7.The victim’s family also opposed the application vide a replying affidavit sworn by Mr. Abdirashid Abdul Sharifow who described himself as an elder of the Asharaf Salman Community to which the accused and his family belonged. Mr. Sharifow averred that he was opposed on behalf of the victim’s family to the admission of the accused to bond or bail pending trial mainly because the accused and the deceased are blood brothers and the circumstances that led to the death of the deceased related to family property which was in the accused’s custody and which he has refused to surrender.
8.He further deposed that the accused was a dangerous and violent man and has been threatening him, members of his family as well as members of the Asharaf Salman Community with death claiming that he will “finish them” upon his release. He further asserted that the accused was a flight risk as he may escape to Somalia or Australia if released on bond.
9.When the application was pending hearing, I called for a pre-bail report which was filed on 16th March 2022. The report confirms that the accused is a family man with five school going children and that he has a permanent residence in Ole Kasasi in Ongata Rongai. The report also confirms that the accused’s siblings who are Australian citizens and live in Australia are apprehensive about their safety if the accused was admitted to bond pending trial. According to the report, members of the Asharaf Salman Community are not opposed to the release of the accused on bond as well as the residents of Ole Kasasi where the accused has resided with his family for over 15 years.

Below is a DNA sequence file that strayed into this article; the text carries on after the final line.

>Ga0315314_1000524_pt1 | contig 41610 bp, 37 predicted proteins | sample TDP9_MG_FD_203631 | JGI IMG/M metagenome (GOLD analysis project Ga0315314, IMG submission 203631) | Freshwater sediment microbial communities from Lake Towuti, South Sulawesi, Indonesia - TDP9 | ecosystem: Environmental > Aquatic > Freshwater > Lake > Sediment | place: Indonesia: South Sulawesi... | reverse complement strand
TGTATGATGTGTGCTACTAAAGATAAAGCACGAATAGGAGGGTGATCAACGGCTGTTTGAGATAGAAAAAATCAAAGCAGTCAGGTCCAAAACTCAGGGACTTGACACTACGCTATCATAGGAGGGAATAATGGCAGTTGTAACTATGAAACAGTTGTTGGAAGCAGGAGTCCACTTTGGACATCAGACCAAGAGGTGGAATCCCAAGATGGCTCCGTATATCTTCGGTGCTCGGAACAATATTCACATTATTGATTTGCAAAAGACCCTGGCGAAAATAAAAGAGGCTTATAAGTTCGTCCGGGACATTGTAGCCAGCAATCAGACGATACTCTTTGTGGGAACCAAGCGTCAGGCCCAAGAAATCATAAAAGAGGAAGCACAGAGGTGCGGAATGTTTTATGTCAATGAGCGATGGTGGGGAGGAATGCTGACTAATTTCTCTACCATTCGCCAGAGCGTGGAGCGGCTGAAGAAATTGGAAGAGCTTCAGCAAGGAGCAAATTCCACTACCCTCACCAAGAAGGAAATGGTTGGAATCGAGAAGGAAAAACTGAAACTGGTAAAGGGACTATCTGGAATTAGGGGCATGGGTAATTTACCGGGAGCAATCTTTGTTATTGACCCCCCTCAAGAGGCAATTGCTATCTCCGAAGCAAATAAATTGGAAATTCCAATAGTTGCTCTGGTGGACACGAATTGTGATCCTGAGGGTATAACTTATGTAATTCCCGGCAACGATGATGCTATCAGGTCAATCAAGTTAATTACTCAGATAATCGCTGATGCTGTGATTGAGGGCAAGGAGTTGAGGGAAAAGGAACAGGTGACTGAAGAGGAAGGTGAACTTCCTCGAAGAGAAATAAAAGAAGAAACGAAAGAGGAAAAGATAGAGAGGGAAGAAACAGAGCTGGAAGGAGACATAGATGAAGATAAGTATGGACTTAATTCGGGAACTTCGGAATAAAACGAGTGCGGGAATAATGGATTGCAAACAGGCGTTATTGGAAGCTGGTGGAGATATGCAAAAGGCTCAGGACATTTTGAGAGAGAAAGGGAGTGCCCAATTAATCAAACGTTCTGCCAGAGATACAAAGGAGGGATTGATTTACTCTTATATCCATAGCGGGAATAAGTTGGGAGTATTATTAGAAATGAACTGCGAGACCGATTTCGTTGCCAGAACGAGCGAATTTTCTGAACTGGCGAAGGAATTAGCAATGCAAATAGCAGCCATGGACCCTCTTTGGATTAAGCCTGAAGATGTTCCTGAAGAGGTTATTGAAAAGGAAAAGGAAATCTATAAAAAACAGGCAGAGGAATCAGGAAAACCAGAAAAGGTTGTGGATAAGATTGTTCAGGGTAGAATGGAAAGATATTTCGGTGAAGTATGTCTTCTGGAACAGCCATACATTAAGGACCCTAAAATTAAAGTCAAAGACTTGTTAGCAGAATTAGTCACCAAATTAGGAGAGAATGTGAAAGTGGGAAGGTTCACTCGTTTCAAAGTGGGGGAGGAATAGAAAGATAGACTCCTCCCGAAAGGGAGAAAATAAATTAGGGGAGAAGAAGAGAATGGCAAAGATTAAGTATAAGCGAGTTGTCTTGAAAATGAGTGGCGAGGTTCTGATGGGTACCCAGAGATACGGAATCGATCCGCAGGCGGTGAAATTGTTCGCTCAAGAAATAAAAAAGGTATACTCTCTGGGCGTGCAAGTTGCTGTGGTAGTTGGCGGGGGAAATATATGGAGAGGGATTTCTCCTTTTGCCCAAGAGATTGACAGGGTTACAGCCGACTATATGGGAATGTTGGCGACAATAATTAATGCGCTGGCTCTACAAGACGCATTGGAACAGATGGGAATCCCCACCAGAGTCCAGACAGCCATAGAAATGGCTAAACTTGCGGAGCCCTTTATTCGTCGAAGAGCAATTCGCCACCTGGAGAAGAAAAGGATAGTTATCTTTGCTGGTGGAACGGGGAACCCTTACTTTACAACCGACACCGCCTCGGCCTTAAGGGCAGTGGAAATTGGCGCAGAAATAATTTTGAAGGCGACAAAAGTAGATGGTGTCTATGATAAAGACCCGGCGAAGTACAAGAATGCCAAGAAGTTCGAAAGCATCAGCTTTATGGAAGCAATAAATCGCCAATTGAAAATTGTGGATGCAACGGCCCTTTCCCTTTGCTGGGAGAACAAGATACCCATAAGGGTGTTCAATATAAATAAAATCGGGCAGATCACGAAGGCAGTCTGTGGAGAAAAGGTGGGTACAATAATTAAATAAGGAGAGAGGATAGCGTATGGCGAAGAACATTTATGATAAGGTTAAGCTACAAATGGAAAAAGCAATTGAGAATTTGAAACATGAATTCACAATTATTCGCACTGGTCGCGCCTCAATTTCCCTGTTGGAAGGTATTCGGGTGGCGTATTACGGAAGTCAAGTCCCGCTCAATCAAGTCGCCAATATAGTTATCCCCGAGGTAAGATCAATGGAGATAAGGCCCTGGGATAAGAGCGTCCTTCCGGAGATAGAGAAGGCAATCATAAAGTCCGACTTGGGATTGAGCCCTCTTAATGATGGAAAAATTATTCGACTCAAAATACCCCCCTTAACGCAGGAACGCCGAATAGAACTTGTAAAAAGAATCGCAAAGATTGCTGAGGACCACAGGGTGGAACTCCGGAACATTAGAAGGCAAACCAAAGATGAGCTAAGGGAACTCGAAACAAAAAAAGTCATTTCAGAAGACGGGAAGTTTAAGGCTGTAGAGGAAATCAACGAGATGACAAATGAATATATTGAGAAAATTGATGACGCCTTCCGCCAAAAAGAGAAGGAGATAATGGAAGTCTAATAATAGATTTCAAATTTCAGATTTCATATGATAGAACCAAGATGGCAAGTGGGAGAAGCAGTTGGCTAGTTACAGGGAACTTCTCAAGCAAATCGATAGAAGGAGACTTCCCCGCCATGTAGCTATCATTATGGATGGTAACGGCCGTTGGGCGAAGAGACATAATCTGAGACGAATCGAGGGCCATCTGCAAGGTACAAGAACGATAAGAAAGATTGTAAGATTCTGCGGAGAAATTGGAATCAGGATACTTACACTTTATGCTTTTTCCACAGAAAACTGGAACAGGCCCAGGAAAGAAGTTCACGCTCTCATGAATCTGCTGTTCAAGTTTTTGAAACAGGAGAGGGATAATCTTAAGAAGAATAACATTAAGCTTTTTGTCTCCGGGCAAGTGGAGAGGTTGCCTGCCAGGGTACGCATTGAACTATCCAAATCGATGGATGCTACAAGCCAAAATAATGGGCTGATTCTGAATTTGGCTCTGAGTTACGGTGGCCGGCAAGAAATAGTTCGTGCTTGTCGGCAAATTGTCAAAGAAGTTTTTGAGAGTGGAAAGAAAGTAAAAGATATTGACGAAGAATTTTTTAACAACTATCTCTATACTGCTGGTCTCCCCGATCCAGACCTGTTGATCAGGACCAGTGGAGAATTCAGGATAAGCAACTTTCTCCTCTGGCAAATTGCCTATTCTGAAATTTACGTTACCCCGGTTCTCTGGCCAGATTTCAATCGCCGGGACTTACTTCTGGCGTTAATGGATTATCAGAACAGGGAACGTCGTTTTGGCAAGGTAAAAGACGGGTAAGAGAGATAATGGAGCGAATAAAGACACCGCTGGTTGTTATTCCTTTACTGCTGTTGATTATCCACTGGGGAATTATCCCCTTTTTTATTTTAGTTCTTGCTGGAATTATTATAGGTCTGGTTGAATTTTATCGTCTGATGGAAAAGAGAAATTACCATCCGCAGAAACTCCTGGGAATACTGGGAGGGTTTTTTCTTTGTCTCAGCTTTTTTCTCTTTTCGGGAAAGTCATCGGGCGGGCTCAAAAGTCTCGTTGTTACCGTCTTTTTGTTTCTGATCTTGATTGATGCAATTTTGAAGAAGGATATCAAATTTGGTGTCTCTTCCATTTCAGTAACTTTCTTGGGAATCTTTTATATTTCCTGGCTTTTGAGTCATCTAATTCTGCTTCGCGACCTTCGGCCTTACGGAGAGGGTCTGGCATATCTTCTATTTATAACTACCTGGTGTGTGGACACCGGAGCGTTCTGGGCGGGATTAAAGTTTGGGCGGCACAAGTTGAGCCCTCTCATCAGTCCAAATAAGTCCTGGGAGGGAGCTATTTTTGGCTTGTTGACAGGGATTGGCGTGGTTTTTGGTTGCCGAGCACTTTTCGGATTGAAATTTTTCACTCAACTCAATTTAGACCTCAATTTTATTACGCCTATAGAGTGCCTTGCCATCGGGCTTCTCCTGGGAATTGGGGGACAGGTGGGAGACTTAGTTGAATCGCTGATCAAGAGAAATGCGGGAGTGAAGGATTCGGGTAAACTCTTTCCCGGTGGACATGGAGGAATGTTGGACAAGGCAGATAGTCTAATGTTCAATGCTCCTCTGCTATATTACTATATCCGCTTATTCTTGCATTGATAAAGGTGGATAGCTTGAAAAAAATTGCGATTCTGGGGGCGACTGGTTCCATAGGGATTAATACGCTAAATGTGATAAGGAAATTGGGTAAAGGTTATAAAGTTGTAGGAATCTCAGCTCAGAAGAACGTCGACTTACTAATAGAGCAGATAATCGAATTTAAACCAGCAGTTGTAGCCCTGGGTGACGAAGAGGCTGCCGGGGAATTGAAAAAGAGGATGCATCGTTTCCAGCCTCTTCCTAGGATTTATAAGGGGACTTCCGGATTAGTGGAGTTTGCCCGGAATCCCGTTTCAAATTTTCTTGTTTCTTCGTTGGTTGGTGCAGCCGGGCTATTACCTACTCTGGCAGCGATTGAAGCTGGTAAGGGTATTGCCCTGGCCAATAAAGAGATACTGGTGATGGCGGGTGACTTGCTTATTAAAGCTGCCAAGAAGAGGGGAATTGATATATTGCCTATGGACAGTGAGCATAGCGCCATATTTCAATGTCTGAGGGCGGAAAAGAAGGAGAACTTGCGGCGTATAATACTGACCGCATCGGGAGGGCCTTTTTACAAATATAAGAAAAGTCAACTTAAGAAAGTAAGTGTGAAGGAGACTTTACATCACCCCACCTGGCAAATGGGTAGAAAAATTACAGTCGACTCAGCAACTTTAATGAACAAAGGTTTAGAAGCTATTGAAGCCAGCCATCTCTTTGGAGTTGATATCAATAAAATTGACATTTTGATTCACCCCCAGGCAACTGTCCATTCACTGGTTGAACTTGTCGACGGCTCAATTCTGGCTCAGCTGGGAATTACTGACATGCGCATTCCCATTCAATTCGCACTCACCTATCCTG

10.The application was argued orally before me by learned counsel Ms. Kalii who represented the accused, learned prosecuting counsel Ms. Ogweno for the state and learned counsel Mr. Manwa who represented the victim’s family.In their respective submissions, learned counsels expounded on the depositions made by the accused, the investigating officer and Mr. Sharifow in supporting and opposing the application.